Para ice hockey athlete Konstantin Shikhov receives 18-month ban for ADRV

IPC appeal to Court of Arbitration for Sport (CAS) against first instance national-level decision upheld 03 Feb 2023
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Para ice hockey athlete Konstantin Shikhov has been sanctioned with an 18-month period of ineligibility for his commission of an anti-doping rule violation (“ADRV”).

On 16 November 2021, the athlete provided an in-competition urine sample, which was analysed and found to contain Chlorthalidone, a prohibited substance. Chlorthalidone is listed in class S5 (Diuretics and Masking Agents) of the Prohibited List, and its use without a Therapeutic Use Exemption (“TUE”) is prohibited both in and out of competition. 

On 14 December 2021, the Russian Anti-Doping Agency (“RUSADA”) notified the athlete he may have committed ADRVs under Articles 4.1 and 4.2 of the All-Russian Anti-Doping Rules (presence and use of a prohibited substance). 

At first instance, the athlete’s case was heard by the Disciplinary Anti-Doping Committee of RUSADA. On 28 January 2022, the RUSADA Committee concluded that the Athlete had committed an ADRV but that the appropriate sanction was a reprimand with no period of ineligibility.

On 21 March 2022, the IPC filed an appeal against the RUSADA committee’s decision with the Court of Arbitration for Sport (CAS) on the grounds that it was wrong for the RUSADA committee to sanction the athlete with a reprimand without imposing a period of ineligibility, and requesting CAS to replace the sanction with one commensurate with the athlete’s degree of fault for the violation. 
The IPC accepted the athlete’s explanation that the Chlorthalidone in his sample was a result of his inadvertent ingestion of a tablet belonging to his wife, instead of the painkiller he intended to take. At the time, the athlete had removed his prostheses and had asked his wife to bring him his medication, without checking that it came from the correct packet. The athlete also failed to keep a proper system for the storage and division of medicines in his home, which made such a mistake more likely. The IPC successfully argued that the standard for No Significant Fault or Negligence is not reduced or lessened in the case of athletes with an impairment or disability (as previously confirmed by CAS jurisprudence).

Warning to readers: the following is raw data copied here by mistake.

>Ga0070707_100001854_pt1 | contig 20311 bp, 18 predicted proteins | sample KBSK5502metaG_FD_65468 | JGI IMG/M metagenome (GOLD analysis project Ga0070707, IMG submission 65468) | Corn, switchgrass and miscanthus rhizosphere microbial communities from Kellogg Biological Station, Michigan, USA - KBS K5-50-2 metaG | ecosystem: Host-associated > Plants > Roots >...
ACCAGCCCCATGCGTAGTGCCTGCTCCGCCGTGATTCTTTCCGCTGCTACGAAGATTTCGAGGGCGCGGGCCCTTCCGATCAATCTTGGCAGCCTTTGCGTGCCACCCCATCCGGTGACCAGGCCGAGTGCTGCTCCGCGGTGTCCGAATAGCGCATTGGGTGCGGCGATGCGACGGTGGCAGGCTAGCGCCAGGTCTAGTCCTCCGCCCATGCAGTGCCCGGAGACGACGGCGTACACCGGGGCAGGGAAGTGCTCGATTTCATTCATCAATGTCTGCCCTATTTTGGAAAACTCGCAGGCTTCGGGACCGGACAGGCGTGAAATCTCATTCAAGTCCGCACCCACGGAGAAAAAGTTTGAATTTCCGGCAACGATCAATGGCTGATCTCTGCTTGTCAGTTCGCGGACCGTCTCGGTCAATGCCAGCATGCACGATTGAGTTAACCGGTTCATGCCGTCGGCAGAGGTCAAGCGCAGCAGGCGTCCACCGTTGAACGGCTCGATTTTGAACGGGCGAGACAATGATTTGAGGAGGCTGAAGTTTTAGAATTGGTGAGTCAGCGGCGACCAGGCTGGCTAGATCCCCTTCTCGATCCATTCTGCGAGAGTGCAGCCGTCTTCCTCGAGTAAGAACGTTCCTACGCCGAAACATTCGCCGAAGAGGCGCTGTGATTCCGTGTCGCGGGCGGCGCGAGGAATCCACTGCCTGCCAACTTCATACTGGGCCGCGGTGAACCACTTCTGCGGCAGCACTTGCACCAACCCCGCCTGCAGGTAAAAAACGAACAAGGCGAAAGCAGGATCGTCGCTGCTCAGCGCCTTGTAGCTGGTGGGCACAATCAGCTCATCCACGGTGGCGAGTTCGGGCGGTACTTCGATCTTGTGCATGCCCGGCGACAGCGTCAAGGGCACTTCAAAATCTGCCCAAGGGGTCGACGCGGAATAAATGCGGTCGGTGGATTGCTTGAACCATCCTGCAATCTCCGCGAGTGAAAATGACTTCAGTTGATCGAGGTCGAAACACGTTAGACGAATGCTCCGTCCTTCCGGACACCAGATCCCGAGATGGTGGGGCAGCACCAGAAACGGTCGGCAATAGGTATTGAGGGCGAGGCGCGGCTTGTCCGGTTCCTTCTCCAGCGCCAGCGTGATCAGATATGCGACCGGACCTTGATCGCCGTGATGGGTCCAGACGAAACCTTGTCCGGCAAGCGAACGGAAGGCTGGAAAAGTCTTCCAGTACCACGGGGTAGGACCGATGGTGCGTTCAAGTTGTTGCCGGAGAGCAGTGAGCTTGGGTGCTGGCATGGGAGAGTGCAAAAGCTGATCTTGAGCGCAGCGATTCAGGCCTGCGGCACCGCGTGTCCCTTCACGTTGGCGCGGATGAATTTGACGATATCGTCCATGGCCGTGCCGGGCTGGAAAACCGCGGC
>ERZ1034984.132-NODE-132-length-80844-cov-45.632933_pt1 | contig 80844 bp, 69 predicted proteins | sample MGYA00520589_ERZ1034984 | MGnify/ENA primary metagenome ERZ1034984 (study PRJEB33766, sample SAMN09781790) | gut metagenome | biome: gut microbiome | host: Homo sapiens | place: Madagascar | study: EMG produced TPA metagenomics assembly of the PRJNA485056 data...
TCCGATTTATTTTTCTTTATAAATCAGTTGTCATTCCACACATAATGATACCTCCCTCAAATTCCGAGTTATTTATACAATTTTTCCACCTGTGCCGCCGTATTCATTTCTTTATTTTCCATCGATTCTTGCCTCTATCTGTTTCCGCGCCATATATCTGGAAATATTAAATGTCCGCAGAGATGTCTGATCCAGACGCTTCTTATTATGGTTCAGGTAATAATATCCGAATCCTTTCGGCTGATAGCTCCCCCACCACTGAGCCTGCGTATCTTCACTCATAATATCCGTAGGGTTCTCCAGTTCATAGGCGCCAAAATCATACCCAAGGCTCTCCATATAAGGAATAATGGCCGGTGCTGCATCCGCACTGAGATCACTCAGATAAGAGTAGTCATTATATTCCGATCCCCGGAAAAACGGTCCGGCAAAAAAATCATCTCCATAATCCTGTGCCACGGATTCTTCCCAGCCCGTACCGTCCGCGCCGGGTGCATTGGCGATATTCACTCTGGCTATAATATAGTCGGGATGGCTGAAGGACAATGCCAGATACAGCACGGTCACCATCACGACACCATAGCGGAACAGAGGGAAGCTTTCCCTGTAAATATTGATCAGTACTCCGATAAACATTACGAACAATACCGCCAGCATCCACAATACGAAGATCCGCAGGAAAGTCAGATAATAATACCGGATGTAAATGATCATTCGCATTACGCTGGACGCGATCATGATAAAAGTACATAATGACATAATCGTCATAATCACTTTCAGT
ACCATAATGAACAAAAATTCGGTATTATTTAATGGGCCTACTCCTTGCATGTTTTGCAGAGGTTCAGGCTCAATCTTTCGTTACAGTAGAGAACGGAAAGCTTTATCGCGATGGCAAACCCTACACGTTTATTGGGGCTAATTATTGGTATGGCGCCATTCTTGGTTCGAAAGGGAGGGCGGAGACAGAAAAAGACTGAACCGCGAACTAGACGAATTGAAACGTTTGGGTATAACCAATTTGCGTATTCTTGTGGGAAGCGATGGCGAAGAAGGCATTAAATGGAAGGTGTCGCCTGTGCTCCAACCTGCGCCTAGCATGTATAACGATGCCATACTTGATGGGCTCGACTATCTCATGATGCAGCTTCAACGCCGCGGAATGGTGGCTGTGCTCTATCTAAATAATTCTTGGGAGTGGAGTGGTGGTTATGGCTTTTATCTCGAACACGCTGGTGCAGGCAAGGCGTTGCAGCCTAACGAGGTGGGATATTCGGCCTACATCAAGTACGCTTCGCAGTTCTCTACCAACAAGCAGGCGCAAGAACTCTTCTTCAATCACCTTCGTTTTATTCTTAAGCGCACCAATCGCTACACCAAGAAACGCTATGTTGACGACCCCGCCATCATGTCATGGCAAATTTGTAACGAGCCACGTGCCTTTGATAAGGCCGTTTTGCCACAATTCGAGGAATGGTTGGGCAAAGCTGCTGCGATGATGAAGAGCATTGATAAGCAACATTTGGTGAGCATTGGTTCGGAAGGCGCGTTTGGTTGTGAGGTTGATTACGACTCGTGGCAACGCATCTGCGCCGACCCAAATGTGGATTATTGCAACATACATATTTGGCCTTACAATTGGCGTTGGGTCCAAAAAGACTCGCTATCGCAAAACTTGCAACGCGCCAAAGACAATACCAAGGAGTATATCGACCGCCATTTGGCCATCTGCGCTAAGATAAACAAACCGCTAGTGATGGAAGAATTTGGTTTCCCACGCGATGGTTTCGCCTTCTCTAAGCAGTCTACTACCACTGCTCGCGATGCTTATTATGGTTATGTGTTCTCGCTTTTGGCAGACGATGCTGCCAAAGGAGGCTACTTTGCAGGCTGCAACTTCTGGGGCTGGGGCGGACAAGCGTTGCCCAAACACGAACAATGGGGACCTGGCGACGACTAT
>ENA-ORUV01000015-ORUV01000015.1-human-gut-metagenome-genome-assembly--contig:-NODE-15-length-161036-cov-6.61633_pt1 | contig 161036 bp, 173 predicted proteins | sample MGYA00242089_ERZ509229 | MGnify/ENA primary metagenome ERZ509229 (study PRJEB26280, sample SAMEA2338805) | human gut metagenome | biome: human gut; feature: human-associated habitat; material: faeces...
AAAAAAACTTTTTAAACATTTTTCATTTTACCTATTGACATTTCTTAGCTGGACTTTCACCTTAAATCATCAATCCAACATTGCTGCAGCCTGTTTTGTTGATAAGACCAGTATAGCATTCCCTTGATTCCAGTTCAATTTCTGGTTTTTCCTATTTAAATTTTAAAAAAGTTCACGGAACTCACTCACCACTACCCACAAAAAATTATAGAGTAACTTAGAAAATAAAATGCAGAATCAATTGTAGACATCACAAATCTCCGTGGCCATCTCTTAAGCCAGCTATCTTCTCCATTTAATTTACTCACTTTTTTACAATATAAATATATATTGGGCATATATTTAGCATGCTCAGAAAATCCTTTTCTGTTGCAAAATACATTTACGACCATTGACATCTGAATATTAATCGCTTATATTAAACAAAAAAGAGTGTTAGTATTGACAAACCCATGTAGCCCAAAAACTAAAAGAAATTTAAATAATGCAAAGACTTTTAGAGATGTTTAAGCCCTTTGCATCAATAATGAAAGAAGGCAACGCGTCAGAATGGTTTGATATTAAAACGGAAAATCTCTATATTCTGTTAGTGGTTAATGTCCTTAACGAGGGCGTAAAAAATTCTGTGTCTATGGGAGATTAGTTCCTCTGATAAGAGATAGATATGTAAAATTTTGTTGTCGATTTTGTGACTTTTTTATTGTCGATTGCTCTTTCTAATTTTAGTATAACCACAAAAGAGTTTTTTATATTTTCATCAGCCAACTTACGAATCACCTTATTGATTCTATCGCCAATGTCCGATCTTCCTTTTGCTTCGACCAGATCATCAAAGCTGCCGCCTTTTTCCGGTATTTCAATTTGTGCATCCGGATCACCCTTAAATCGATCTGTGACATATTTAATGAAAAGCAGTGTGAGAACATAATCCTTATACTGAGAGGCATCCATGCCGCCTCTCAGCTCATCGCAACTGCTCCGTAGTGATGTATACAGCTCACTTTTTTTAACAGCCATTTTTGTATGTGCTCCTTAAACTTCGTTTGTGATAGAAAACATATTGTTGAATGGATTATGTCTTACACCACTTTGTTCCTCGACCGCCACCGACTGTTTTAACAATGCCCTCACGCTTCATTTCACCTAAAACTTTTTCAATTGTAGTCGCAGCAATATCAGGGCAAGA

The CAS concluded that in all the circumstances the Athlete had a normal degree of fault for his ADRV, having failed to take reasonable steps to ensure that he ingested the correct medication, therefore the appropriate period of ineligibility for the athlete’s violation is eighteen months, which will expire on 2 June 2024.

An IPC spokesperson said: “This case could have been avoided if the athlete had kept a proper system for the storage and division of medicines in his home, or checked the blister packet to ensure he was taking the correct medication and that it did not contain any prohibited substances. The case also confirms that athletes who test positive for a prohibited substance are not entitled to a reduced sanction simply because they have an impairment. The IPC will monitor national level decisions involving athletes with impairments and – if necessary – exercise its right to appeal decisions in order to uphold the fundamental principles of the Code”.

Each athlete is strictly liable for the substances found in his or her sample. An ADRV occurs whenever a prohibited substance (or its metabolites or markers) is found in their bodily specimen, whether or not the athlete intentionally or unintentionally used a prohibited substance or was negligent or otherwise at fault. 

As a signatory to the World Anti-Doping Code, the IPC remains committed to a doping-free sporting environment at all levels. In the spirit of sport, the IPC will lead the fight against doping in sport for athletes with an impairment.